Let |I| be the number of initial states and attacker will stop his current path with probability 1 − d. Since there are |V| numbers of states and probability of exploiting v from any other state is equally likely, the probability for each case is $\frac{1}{|V|}$ .

Here in Equation (2) $d\ast {\sum }_{\forall u\in in\left(v\right)}{P}_{k}\left(u\right)\ast \phi \left(u,v\right)$ represents the case when the attacker continues his current path with probability d and attack to state v at time t + 1 from state u that has an incoming link to vulnerability v.

Initially at t = 0 each state has the same ranking value which is equal to $\frac{1}{|V|}$ . Then computing iterations over time the stability is achieved. Once the probability distribution for each state become stable, ranks are assigned to each vulnerability [20] [21] [22] .

This procedure is illustrated by the following schematic diagram given in Figure 1.3. Illustration of Applying of the Risk Rank AlgorithmTo illustrate the proposed analytical approach model that we have developed as discussed above, we considered a Network Topology [1] [4] , given by Figure 2.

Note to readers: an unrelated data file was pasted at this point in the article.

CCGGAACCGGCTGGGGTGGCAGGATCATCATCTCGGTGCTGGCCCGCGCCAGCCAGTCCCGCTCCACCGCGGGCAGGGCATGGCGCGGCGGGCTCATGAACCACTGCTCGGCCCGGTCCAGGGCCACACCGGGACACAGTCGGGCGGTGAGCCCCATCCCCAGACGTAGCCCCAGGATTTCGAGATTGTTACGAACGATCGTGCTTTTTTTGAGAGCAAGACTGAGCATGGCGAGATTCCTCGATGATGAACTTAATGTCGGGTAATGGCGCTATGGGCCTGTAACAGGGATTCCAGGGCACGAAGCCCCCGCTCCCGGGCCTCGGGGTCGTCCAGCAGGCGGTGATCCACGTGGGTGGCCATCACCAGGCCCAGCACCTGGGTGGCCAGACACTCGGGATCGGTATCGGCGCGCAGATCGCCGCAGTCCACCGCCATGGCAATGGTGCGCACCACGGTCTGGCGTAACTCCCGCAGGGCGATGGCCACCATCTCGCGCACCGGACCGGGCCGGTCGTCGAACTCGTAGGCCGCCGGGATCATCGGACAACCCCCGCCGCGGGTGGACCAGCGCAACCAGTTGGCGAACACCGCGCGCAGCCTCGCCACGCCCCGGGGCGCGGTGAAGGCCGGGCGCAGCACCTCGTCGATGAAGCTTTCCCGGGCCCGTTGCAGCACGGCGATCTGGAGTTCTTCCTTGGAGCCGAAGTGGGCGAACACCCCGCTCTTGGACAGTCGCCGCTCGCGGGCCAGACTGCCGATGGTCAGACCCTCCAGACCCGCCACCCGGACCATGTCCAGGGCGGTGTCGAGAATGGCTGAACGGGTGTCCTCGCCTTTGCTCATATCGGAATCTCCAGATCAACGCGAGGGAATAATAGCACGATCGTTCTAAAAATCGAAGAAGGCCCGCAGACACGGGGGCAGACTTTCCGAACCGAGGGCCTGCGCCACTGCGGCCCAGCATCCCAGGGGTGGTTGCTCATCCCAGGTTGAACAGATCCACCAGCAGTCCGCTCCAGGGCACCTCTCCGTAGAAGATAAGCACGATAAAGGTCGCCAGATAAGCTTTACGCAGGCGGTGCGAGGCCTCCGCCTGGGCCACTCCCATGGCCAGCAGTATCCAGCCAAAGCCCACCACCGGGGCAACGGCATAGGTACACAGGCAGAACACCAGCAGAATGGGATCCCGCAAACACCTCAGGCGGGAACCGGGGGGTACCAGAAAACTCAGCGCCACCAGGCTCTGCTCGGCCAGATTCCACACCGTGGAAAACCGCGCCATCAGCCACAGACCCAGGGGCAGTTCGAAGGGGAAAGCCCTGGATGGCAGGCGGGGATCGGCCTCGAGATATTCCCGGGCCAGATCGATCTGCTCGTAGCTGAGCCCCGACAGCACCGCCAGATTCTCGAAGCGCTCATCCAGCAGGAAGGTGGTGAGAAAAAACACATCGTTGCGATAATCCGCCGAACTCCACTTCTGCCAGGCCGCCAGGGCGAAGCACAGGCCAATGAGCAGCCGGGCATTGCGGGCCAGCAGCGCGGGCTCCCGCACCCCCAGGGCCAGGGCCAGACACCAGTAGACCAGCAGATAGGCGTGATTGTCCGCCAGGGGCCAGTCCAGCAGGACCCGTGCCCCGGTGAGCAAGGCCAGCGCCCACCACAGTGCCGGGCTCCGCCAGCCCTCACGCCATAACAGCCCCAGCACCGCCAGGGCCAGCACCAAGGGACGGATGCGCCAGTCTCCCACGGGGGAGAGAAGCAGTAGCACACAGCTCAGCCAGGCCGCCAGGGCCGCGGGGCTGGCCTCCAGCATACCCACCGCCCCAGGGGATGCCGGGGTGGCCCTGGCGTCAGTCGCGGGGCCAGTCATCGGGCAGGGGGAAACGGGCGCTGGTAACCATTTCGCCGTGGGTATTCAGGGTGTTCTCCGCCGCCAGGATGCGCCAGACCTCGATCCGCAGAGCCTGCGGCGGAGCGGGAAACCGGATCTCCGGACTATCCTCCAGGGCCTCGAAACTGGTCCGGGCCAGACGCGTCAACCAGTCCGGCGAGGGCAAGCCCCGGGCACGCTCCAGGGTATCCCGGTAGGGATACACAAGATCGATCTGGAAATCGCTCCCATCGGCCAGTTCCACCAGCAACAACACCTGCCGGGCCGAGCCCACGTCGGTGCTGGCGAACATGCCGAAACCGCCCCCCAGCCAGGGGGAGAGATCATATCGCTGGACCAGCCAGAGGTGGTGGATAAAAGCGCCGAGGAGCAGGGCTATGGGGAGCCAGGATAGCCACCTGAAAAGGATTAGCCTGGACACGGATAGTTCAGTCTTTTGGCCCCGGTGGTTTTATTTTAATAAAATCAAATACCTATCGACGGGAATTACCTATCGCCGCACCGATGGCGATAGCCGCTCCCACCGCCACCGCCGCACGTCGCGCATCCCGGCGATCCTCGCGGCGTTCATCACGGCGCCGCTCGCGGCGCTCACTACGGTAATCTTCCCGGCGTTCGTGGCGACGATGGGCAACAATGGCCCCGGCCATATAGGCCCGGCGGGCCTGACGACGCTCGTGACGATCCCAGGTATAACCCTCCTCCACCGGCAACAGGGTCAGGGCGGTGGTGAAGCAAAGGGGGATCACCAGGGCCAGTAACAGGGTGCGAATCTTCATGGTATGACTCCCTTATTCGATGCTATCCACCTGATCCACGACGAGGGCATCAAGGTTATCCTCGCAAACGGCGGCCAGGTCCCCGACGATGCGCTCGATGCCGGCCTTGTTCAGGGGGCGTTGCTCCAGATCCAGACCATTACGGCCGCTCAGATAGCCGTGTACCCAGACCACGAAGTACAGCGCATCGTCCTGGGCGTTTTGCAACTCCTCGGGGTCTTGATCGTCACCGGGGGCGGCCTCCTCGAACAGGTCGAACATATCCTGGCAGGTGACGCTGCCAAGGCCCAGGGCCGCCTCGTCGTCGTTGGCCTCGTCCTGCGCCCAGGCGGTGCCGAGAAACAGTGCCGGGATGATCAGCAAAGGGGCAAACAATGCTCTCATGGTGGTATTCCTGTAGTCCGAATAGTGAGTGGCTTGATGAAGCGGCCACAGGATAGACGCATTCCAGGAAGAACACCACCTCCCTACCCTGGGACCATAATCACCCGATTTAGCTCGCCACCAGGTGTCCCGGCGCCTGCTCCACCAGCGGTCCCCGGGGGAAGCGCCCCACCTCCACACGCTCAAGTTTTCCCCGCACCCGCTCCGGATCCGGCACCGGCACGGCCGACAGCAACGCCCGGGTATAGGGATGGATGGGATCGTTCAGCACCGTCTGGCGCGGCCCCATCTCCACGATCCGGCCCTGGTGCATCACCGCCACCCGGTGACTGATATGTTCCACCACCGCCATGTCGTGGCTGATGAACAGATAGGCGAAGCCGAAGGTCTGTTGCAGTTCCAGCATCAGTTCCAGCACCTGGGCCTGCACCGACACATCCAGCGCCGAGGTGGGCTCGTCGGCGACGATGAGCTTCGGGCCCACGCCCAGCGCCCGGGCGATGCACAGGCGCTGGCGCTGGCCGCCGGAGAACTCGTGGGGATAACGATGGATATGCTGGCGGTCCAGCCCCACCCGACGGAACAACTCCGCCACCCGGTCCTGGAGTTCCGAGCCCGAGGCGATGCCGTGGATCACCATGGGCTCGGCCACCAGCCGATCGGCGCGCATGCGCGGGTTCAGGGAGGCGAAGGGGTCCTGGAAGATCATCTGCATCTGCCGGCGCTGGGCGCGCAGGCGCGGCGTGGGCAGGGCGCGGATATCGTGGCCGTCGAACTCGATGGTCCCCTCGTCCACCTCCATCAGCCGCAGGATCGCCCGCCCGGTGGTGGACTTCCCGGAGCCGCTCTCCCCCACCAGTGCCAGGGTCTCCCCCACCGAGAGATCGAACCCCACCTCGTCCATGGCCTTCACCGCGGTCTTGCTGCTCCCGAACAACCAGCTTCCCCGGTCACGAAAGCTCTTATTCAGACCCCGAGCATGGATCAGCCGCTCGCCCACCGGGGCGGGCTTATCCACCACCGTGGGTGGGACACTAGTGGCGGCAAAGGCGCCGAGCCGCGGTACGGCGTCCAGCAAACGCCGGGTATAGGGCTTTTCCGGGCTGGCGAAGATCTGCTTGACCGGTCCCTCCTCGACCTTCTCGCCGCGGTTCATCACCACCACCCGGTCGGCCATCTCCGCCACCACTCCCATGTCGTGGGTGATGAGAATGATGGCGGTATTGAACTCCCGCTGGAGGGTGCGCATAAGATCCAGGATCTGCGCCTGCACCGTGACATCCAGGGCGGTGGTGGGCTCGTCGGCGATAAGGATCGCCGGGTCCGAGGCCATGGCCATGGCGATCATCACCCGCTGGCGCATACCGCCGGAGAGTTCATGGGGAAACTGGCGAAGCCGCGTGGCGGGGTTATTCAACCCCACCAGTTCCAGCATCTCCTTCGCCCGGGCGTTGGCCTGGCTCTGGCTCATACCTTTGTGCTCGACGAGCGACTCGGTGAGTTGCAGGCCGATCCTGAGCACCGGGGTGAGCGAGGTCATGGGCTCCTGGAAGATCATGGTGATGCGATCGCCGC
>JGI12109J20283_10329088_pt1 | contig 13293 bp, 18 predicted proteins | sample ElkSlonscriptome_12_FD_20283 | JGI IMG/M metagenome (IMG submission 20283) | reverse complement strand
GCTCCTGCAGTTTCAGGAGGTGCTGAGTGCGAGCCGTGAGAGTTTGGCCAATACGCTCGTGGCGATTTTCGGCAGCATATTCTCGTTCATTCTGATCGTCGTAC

Figure 1. Key steps of the risk rank algorithm.

Figure 2. Network topology.

The computer network consists of two service hosts IP 1, IP 2 and an attackers workstation. Attacker is connecting to each of the servers via a central router. In the server IP 1 the vulnerability is labeled as CVE 2016-3230 and shall denote as V1. In the server IP 2 there are two recognized vulnerabilities, which are labeled as CVE 2016-2832 and CVE 2016-0911. Let’s denote them as V2 and V3, respectively.

We proceed to use the CVSS score [12] [13] of the above vulnerabilities in our analysis.

The exploitability score (e(v) in Figure 2) and Risk Factor R(vj(t)) of each vulnerabilities as given in Table 1.

For example we can calculate the Risk Factor of V1 as follows.